Spring Break 2020! Wooo! Accountants gone wild!
I ran a longish route today. Longish? Long starts at seven miles, at least in my mind. I don’t know where I got that, but I’ve believed it since 1988, when I started running long-runs. Six is a run, seven’s a long-run. Just like that, inarguable. I’d love to hear others’ opinions on this. I called today’s run longish because I’m not exactly sure about the distance, but more than six. Oh, and I walked two of the hills. So not absolutely long.
I’ve been sick. Weeks ago, I caught the flu. Not the Wuhan flu, the normal flu. My symptoms matched the typical flu symptoms: cough, aches, stuffy nose, but also, I was dizzy. Vertigo. My head spun. In high school, still getting used to alcohol, I drank for hours and then went to bed. And the room spun. They call these bed-spins. This is how I felt during my four days with the flu. Drunk.
Ever since, I’ve coughed nonstop. In the month since my flu, COVID-19, became a thing. This isn’t the greatest time to have a persistent cough. My coworkers give me disapproving looks and keep asking if I feel OK. Other than the cough, I’m fine. Except the dizziness. That never went away. Running’s been on the back-burner. A few short ones with Susan, nothing long, nothing on trails—too dizzy. This week, I got fed up and went to my doctor. I have an infection in my sinuses. Yes, you could say I have a sinus infection, but that phrase is used so frequently, interchangeably for ‘runny nose,’ it makes me roll my eyes whenever I hear it.
Three days of antibiotics and I’m running again. Or trying.
I feel like a gate slammed shut on Thursday. Wednesday was before, Friday was after. Possibly, I’ll feel this way for the rest of my life. On Wednesday night, Trump gave his flaccid speech, patted himself on the back and pointed fingers at China, Europe and anyone else he could find. Thursday, the market tanked (again), the world railed at Trump for his lack of leadership, and it became clear to me this was really happening. The world is shutting down, retrenching, trying to wait out the coronavirus.
On Friday, my kids’ school (along with half the schools in the country) shut down for two weeks, and a couple of hours later, so did my work. So while everyone is scared or at least nervous about what’s coming, there’s a bit of festivity air. It’s spring break—something my kids have never experienced. Schools in Gettysburg get out at the end of May. Summer starts for Sophie and Eli while their cousins in Maryland, Massachusetts and Maine go to school for three more weeks. How is this achieved? Well, they start school in the middle of August, and they don’t get a break in the spring. Okay, our rural America public school district actually celebrates Christian holidays, so they get Good Friday off, but nothing else. This year, they get two weeks, just like everyone else.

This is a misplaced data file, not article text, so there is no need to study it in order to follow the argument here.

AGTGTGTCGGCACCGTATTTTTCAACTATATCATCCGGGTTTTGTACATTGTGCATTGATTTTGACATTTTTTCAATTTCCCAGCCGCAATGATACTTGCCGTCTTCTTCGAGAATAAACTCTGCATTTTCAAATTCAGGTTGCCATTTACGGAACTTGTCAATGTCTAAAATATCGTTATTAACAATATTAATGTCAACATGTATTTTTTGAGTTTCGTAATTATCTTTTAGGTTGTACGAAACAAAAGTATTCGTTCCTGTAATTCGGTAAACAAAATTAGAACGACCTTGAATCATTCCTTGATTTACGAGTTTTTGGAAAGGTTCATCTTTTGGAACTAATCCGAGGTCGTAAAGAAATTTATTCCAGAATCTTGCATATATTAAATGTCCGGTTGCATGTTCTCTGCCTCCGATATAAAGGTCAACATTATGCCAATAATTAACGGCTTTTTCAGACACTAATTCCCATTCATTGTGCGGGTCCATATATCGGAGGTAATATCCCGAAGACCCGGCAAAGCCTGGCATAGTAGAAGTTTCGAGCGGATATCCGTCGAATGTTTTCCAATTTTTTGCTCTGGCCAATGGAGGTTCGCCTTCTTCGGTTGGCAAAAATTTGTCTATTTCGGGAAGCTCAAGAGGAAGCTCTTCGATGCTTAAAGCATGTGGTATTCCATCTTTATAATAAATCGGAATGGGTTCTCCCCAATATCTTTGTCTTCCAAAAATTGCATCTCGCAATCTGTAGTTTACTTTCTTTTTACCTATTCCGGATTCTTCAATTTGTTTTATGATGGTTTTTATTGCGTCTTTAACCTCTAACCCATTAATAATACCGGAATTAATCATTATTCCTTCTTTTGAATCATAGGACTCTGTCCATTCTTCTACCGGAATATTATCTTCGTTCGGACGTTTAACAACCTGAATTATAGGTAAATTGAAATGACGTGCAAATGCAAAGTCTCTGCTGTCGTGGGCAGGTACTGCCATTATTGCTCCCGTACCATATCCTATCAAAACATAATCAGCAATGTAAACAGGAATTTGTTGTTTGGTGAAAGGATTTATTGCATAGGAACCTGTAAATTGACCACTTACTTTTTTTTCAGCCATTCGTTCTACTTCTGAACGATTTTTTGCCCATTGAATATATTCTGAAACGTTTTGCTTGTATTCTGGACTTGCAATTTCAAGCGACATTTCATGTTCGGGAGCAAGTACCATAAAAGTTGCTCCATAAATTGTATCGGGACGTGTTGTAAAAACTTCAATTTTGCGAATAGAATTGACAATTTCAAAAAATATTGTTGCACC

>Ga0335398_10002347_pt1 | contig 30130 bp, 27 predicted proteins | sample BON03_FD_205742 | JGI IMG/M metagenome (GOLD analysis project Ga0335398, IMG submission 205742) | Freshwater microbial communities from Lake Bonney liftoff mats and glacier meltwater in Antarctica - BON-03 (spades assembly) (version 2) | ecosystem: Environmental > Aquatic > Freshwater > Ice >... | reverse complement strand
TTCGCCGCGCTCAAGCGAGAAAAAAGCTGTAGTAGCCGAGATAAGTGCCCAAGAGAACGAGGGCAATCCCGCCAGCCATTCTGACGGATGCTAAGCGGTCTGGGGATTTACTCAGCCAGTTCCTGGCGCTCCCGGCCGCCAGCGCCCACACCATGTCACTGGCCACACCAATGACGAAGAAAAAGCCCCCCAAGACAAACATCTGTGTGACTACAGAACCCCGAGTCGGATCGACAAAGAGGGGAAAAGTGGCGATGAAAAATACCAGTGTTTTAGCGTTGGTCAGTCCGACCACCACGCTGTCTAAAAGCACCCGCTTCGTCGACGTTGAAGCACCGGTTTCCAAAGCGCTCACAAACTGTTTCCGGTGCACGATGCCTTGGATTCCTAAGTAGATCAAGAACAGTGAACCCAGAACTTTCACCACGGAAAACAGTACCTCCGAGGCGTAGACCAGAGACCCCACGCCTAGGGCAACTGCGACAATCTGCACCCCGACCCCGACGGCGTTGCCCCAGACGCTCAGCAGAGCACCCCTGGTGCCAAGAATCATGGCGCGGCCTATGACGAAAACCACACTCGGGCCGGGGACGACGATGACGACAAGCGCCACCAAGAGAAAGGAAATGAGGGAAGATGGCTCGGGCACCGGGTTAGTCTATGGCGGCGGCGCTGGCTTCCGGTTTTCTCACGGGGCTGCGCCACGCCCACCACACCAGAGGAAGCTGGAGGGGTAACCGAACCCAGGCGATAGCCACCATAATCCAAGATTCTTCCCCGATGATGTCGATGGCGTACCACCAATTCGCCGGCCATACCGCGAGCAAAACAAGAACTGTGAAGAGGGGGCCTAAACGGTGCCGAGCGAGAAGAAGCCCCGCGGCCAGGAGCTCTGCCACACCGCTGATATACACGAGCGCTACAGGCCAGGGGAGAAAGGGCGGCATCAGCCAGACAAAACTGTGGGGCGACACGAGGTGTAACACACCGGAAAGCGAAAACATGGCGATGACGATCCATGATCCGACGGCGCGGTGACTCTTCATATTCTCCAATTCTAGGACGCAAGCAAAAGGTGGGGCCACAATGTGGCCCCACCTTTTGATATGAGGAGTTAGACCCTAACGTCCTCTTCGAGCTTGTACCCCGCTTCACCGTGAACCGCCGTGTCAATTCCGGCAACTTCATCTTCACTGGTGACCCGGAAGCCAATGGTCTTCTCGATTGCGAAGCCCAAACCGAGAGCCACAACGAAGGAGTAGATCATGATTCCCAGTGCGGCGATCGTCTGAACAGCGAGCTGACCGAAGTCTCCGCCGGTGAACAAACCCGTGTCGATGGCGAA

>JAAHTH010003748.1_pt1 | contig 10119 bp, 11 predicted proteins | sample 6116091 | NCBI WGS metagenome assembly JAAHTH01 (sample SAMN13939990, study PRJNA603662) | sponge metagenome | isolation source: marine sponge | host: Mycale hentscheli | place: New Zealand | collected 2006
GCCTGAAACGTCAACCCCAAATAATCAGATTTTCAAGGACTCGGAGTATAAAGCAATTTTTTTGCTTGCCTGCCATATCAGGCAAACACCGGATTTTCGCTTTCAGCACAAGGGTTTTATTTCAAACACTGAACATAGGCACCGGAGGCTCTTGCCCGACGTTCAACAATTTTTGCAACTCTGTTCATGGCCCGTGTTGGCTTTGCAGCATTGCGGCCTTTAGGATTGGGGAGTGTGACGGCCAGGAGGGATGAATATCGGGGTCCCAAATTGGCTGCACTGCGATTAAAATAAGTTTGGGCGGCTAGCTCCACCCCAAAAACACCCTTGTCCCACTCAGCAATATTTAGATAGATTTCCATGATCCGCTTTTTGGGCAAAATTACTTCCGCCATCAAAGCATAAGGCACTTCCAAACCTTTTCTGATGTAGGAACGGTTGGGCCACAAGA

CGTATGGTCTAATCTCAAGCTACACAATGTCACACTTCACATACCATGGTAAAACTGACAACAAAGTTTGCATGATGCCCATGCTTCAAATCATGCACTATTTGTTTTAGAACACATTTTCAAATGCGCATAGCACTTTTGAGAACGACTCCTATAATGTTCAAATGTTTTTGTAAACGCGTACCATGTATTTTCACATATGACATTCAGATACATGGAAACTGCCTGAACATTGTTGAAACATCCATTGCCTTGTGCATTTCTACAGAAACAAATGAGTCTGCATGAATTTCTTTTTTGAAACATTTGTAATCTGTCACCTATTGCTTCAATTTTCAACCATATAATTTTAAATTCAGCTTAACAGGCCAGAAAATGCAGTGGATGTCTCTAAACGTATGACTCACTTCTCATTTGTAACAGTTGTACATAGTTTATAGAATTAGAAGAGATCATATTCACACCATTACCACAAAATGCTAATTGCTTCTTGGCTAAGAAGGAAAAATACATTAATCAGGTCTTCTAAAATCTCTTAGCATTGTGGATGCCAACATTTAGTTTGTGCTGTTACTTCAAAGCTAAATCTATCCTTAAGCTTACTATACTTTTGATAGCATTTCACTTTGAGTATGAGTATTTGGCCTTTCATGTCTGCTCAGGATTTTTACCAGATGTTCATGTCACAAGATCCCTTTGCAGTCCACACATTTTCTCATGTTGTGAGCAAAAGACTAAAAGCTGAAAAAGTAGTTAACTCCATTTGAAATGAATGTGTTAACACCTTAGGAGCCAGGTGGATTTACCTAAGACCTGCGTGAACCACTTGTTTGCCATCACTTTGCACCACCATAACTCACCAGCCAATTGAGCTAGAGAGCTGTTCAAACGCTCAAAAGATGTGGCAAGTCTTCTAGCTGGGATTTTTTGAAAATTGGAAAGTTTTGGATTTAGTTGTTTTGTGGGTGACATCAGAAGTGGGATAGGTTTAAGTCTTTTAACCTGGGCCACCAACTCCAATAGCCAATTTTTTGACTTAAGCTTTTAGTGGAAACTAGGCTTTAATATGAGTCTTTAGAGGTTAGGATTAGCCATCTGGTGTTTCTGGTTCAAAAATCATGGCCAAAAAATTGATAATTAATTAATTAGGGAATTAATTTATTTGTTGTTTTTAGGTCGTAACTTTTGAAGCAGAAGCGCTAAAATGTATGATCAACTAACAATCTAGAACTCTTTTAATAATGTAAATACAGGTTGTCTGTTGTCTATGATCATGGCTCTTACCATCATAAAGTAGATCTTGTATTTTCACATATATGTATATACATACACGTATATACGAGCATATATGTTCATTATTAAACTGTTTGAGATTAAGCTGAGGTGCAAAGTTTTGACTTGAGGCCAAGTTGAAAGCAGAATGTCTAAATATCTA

I’m an introvert. I like reading, writing and running above all other activities. I social distance naturally every day of my life. I know many people are worried about quarantines, about their governor shutting down their state. There will be nothing to do. There aren’t even any sports to watch on TV. For me, this is a dream come true. If I’m told to stay home, I’ll keep myself occupied. Especially if I can go out for a run.
The trail I ran today circumnavigates the majority of the Gettysburg battlefield. Much of it is tucked away in the woods, some of it passes through a historic farm, and about a mile crosses a large field. I run this trail frequently. I’d say I see someone else out on the trail one out of four runs. Usually it’s a horseback rider, sometimes another runner, and on rare occasions, a hiker. Today was different. People are looking for things to do out of their house but not around people. I probably saw forty hikers today. Sure, it was a nice day, I’m not surprised some people were out, but I’ve never seen anything like this. Couples, families, dog walkers, even some groups of teenagers.
I’m not making light of the coronavirus, anyone who reads my blog knows I’ve been freaking out about it since January, but I can see some real benefit in the changes taking place in our country. People aren’t in their living room watching hockey. They’re not at TJ Maxx shopping for what ever catches their eye. At least in Gettysburg, they’re out hiking a trail. They’re social distancing, which to me looks like people spending time outdoors with their family and friends.
I hope those hikers had a great time today. None of them seemed particularly happy when I ran down the path huffing and puffing my possibly infected breath, but a few smiled and said hi and seemed reasonably comfortable in their setting. Maybe when the coronavirus is an ugly receding sight in our collective rear view mirror, some of those people will choose against shopping or TV sports and go out for another hike on a sunny Saturday afternoon.